Robert William Barber
September 26, 1935, Withington, Manchester, Lancashire
Left hand Bat
At the end of 1962, the distinction between amateurs and professionals was abolished, and everyone just became a cricketer. At the same time Bob Barber, a cautious amateur with Lancashire, changed counties and became a carefree cricketer with Warwickshire. At Edgbaston Barber blossomed into a feisty attacking left-hander, strong on the drive and pull. He enjoyed a good tour of South Africa in 1964-65, and a tremendous trip to Australia the following year. The highlight was a stroke-filled 185 on the first day of the third Test at Sydney, which set up a thumping win. Sadly for England, that was almost the end of the story. Business claimed Barber increasingly afterwards - he made lots of money out of those blue tablets you put in your loo cistern to cleanse the water - and he faded out of first-class cricket in 1969. Barber was also a big-turning if somewhat erratic legspinner who averaged one and a half wickets per Test - but his 42 victims is still in the most by any England wrist-spinner since the Second World War apart from Doug Wright (81).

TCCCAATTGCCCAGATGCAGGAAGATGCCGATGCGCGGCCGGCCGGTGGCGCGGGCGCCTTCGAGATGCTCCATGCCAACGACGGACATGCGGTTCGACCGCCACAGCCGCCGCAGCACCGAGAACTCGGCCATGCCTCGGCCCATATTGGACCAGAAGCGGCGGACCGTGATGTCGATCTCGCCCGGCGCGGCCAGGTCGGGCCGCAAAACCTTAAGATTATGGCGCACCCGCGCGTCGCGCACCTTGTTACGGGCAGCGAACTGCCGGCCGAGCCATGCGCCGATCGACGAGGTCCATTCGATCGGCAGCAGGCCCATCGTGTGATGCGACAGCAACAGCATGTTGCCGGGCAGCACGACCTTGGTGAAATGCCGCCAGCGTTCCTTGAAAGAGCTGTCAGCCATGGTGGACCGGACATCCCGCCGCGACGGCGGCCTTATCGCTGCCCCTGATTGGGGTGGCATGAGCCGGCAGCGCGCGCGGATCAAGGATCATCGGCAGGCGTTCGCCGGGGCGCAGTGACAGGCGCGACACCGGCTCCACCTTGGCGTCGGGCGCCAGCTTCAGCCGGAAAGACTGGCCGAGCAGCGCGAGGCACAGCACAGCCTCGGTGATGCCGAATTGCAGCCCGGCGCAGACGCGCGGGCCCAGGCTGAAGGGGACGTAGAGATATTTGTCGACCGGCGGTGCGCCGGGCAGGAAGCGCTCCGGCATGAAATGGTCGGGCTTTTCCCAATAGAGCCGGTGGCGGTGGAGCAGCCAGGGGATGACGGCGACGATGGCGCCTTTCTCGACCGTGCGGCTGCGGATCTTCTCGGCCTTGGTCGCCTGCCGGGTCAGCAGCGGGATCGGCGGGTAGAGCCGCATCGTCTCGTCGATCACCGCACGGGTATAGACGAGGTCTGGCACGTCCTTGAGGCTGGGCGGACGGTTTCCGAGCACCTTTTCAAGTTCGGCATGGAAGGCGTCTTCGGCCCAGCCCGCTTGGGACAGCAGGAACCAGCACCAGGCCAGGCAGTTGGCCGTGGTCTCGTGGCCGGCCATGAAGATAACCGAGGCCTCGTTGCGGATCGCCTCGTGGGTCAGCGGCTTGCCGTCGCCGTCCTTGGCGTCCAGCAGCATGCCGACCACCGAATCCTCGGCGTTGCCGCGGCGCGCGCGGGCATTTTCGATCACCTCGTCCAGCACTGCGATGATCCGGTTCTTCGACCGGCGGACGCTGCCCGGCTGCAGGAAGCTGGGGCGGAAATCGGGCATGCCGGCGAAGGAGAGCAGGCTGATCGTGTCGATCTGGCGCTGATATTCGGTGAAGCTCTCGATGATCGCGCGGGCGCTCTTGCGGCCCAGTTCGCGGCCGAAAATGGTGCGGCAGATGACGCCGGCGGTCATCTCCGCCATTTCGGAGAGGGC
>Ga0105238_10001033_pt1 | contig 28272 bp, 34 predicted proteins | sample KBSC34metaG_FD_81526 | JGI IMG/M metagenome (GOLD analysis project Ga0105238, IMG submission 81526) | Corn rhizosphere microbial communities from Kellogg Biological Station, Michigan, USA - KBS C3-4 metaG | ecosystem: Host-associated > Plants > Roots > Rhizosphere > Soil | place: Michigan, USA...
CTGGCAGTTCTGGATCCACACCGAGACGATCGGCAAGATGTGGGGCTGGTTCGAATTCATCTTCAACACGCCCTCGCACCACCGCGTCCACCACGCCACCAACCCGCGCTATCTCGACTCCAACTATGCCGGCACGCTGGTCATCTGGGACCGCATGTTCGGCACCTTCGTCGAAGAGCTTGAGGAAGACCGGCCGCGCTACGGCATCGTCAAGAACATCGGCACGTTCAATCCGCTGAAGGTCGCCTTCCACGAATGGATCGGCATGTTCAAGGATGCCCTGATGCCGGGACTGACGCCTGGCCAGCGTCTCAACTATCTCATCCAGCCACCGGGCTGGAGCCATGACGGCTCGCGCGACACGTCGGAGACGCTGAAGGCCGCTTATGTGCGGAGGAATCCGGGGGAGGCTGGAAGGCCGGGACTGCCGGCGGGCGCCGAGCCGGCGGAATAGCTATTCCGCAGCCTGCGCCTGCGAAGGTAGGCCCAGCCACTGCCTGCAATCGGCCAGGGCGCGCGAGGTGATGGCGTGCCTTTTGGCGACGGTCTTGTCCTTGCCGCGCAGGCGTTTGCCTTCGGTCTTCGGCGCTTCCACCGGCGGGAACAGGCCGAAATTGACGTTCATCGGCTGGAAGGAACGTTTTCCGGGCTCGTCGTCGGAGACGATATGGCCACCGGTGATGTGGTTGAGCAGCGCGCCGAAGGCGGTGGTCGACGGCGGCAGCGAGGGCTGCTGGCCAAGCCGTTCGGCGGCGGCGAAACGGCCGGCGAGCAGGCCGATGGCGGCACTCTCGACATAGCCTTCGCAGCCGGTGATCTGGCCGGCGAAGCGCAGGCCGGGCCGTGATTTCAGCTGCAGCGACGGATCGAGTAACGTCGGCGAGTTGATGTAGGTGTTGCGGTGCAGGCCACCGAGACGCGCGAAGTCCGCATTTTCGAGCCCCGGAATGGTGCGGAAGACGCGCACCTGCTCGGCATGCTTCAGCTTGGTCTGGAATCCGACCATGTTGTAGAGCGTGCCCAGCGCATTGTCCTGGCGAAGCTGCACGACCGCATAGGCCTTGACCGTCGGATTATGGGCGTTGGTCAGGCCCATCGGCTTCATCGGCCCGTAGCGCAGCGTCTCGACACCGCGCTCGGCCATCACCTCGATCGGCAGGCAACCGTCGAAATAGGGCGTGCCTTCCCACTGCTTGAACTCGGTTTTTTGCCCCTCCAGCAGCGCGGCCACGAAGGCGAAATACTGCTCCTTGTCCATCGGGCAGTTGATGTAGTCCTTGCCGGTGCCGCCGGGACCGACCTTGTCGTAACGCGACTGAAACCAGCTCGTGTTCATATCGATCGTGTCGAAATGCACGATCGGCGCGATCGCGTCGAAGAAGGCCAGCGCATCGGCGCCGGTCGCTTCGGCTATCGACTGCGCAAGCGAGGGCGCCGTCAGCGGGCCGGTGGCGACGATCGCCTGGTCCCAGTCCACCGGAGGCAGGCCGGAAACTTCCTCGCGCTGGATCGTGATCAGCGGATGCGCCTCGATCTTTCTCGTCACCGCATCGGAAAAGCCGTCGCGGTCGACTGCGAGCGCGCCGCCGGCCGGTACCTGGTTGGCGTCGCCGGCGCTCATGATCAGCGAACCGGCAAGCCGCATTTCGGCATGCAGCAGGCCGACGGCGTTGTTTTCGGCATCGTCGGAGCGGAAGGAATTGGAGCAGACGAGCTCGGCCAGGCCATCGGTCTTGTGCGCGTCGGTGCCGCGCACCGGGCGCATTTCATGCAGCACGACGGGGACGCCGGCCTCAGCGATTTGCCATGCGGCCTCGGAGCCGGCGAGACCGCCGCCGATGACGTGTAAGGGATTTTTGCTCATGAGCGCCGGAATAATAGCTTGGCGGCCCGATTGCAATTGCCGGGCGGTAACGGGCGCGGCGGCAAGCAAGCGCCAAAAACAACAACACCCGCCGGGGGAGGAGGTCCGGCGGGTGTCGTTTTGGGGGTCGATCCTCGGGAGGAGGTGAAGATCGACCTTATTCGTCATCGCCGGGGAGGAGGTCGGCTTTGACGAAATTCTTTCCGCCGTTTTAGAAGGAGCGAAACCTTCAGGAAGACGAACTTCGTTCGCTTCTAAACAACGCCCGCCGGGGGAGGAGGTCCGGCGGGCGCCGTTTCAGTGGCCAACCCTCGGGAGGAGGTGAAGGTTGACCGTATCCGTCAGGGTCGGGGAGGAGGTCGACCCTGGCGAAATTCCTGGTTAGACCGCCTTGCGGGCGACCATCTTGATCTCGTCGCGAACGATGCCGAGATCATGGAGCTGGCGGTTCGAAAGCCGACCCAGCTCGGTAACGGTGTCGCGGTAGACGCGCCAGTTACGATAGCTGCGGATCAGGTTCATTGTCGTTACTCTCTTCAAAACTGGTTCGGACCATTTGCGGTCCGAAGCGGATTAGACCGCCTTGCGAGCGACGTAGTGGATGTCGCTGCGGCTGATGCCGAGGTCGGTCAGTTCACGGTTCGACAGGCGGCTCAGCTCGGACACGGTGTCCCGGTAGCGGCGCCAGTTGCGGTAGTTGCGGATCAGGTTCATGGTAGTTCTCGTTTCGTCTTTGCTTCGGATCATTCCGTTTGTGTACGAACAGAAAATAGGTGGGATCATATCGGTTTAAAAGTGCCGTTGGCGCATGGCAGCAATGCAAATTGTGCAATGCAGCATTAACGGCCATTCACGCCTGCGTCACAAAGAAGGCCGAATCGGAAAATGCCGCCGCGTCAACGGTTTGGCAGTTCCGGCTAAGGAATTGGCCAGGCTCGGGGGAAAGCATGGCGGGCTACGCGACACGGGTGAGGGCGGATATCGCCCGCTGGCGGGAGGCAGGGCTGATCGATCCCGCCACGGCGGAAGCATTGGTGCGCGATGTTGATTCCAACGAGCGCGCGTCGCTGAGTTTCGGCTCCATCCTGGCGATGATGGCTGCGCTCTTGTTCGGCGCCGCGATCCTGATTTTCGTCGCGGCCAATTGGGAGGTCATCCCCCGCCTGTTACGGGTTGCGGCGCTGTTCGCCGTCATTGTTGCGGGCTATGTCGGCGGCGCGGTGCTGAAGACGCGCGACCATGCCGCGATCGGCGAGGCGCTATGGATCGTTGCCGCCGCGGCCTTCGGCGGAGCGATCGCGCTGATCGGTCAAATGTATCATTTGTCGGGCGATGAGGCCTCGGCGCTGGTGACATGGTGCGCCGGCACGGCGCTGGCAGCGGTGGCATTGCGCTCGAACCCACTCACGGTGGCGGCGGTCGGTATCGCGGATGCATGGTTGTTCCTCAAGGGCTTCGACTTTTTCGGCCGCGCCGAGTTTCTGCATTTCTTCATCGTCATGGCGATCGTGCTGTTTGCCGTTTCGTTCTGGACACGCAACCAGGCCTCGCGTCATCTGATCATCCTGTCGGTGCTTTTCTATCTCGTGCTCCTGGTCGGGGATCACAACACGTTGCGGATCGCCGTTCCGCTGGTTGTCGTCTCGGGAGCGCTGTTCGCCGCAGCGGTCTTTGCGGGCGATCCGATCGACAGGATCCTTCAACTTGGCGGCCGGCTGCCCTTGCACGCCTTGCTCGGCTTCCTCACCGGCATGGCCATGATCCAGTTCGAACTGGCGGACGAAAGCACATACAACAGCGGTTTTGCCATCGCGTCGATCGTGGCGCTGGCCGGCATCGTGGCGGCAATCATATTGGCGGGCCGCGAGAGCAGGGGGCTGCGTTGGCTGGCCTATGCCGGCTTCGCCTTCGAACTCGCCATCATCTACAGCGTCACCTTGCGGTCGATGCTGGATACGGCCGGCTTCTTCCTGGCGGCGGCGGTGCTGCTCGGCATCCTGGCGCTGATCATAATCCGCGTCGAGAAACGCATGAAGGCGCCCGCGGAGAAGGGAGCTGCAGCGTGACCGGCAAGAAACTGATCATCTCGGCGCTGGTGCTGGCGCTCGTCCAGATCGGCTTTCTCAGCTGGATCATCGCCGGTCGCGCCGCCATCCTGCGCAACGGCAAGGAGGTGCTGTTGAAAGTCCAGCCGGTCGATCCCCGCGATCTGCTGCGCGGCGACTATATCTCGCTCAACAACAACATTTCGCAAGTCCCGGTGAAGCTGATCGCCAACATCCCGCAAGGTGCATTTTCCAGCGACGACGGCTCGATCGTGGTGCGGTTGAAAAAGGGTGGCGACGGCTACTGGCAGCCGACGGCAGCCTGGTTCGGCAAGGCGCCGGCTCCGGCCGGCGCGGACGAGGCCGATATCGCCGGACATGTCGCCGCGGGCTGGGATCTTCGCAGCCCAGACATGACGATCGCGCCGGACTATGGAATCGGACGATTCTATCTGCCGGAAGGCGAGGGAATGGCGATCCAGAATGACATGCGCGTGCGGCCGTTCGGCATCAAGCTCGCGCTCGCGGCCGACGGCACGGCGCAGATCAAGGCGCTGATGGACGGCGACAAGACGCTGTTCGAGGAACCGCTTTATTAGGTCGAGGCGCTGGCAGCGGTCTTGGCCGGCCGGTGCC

Batting & Fielding